Why does Giovanni not die from Beatrice's breath (he just becomes poisonous himself) in "Rappaccini’s Daughter."

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Lori Steinbach eNotes educator| Certified Educator

Hawthorne's "Rappaccini's Daughter" is one of those classic stories which is worth discussing.  This is a good question with a simple answer--Giovanni had become accustomed to the poison in small doses and was therefore immune to its effects.

When he first arrived, he was given a room directly over the garden and the window was open.  We know the poisons in the garden were powerful enough for Doctor Rappaccini to wear a mask at least some of the time.  Some of that poison was no doubt carried in the air particles Giovanni unknowingly breathed in every day. 

After he and Beatrice developed a speaking relationship, they talked mostly through that same window overlooking the garden.  More opportunities for Giovanni's body to become accustomed to the poison.  We know this was happening, because one day Signor Baglioni saw Giovanni on the street and almost didn't recognize him--his coloring had become that of Beatrice's, an almost too vivid version of itself.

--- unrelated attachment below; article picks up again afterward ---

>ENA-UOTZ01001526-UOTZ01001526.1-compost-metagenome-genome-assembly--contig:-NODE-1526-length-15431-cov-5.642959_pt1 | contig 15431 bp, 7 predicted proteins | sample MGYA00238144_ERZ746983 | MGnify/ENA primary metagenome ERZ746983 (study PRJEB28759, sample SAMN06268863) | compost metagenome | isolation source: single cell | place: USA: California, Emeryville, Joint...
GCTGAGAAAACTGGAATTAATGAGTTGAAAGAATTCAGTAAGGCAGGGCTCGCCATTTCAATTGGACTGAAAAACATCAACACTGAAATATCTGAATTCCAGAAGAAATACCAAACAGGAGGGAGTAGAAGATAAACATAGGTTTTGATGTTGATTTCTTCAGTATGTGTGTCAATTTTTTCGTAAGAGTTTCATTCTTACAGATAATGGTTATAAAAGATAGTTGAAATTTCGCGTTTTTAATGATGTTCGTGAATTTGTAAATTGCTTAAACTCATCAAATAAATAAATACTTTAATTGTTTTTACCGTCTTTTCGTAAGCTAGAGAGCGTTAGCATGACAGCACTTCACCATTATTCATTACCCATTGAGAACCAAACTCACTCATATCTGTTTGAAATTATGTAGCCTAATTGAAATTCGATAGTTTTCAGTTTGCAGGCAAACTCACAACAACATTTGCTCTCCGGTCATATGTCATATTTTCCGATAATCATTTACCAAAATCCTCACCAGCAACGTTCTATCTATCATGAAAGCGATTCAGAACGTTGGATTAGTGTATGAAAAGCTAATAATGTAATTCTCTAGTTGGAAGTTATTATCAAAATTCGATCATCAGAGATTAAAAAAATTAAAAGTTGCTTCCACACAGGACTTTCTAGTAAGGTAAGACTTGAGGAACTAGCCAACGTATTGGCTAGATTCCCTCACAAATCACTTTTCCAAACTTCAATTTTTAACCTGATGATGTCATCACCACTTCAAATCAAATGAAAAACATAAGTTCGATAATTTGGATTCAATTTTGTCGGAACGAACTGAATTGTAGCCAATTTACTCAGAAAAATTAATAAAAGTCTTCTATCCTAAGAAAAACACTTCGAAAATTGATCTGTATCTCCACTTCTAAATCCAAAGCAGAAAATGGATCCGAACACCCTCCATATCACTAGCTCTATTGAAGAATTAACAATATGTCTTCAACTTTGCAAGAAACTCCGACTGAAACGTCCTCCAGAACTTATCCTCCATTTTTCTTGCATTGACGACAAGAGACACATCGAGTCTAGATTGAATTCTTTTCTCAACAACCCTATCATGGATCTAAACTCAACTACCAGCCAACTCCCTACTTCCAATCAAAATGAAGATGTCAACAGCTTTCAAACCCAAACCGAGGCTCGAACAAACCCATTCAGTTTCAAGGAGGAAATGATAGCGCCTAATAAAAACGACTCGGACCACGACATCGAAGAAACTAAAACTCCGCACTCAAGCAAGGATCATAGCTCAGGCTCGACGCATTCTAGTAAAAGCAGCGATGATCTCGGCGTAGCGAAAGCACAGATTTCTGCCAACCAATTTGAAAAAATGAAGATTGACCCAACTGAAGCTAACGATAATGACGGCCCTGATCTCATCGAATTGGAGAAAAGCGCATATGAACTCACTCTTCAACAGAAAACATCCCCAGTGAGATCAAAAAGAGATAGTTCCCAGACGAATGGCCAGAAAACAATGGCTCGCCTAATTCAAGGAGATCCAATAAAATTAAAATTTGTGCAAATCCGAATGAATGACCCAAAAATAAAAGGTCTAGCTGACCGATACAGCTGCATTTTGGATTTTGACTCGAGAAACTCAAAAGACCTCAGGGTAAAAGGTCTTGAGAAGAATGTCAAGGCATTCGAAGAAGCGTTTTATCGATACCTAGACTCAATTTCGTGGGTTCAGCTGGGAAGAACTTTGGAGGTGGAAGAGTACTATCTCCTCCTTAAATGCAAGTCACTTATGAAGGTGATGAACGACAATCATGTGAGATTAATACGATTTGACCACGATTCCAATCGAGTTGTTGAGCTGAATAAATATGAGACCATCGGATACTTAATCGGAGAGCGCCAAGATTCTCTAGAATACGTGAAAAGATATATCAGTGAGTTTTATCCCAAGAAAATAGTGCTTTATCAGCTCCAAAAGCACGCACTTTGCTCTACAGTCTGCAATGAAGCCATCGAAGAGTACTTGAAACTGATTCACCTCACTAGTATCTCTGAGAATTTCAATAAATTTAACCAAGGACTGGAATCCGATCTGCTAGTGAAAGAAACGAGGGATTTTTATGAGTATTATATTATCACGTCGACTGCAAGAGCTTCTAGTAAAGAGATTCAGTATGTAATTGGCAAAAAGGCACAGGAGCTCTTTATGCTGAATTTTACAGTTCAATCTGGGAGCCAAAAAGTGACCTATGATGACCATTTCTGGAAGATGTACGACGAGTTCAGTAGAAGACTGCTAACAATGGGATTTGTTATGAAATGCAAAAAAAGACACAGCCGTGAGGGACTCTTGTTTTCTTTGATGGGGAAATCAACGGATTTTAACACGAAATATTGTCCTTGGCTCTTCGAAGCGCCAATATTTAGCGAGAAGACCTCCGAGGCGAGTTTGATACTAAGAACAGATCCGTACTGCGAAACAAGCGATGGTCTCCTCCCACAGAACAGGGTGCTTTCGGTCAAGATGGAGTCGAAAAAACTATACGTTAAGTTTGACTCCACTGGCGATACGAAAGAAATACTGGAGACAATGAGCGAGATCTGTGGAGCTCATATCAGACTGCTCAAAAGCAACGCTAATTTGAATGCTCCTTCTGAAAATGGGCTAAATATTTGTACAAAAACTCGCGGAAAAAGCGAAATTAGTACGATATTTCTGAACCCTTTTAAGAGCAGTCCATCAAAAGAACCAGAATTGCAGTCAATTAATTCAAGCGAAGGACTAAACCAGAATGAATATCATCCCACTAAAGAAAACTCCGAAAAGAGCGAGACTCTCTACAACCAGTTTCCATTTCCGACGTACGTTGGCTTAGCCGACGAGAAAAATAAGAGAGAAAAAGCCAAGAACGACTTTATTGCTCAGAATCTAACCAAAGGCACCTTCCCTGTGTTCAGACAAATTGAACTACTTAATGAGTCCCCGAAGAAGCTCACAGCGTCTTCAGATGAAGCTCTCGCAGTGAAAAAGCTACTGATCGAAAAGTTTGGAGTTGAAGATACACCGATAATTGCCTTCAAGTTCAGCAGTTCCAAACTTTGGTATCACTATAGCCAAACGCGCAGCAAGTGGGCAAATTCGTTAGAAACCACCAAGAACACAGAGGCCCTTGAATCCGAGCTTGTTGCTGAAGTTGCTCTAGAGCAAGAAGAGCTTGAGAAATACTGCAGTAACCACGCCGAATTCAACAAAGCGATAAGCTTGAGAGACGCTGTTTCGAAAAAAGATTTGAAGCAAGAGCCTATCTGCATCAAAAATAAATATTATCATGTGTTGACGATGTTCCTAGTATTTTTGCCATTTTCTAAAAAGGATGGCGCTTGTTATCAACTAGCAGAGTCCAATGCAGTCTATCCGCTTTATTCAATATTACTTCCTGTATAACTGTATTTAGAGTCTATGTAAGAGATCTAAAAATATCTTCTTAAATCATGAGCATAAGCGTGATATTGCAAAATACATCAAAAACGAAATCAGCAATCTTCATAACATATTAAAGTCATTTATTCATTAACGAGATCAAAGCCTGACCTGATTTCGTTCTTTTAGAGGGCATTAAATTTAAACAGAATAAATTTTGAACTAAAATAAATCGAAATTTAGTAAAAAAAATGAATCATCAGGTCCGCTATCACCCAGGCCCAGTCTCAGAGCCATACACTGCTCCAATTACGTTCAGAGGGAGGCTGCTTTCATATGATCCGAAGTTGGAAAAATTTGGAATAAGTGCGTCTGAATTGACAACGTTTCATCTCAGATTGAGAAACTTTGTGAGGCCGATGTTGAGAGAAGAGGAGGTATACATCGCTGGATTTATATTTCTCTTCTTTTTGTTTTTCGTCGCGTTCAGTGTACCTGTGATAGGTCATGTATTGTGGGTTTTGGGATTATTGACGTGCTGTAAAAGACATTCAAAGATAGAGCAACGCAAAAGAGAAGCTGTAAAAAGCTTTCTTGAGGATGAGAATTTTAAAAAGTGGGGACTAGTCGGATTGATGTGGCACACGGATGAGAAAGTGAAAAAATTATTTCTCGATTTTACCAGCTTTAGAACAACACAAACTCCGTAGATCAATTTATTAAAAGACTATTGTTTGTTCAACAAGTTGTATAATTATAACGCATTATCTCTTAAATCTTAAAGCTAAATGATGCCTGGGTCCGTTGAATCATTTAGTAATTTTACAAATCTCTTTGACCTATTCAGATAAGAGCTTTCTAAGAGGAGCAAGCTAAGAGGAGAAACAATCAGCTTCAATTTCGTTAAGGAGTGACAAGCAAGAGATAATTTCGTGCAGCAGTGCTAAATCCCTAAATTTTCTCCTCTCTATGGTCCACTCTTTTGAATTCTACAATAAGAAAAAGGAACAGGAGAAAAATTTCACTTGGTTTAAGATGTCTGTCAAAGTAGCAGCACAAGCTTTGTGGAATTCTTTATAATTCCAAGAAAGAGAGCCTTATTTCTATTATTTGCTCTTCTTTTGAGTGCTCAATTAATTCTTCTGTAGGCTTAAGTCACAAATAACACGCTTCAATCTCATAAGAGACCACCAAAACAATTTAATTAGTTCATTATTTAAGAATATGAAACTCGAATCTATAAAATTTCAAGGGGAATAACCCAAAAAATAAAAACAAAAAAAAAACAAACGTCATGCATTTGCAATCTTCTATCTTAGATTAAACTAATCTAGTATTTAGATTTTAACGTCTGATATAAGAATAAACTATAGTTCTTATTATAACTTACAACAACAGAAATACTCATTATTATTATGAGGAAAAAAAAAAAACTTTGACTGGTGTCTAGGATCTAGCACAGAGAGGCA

Finally, once the young couple were spending actual time together (after conveniently being given a key to the garden), they spent it within the confines of the garden.  This all happened slowly, of course, and in a way which was virtually unnoticeable to either Giovanni or Beatrice.  The final understanding dawns on Giovanni as he sees Beatrice "kill" flowers and flying insects and as he sees his own flesh marked by the poison, as well.  If they ever had kissed, which they didn't do in the story, it seems unlikely either would have poisoned the other. 

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Rappaccini's Daughter

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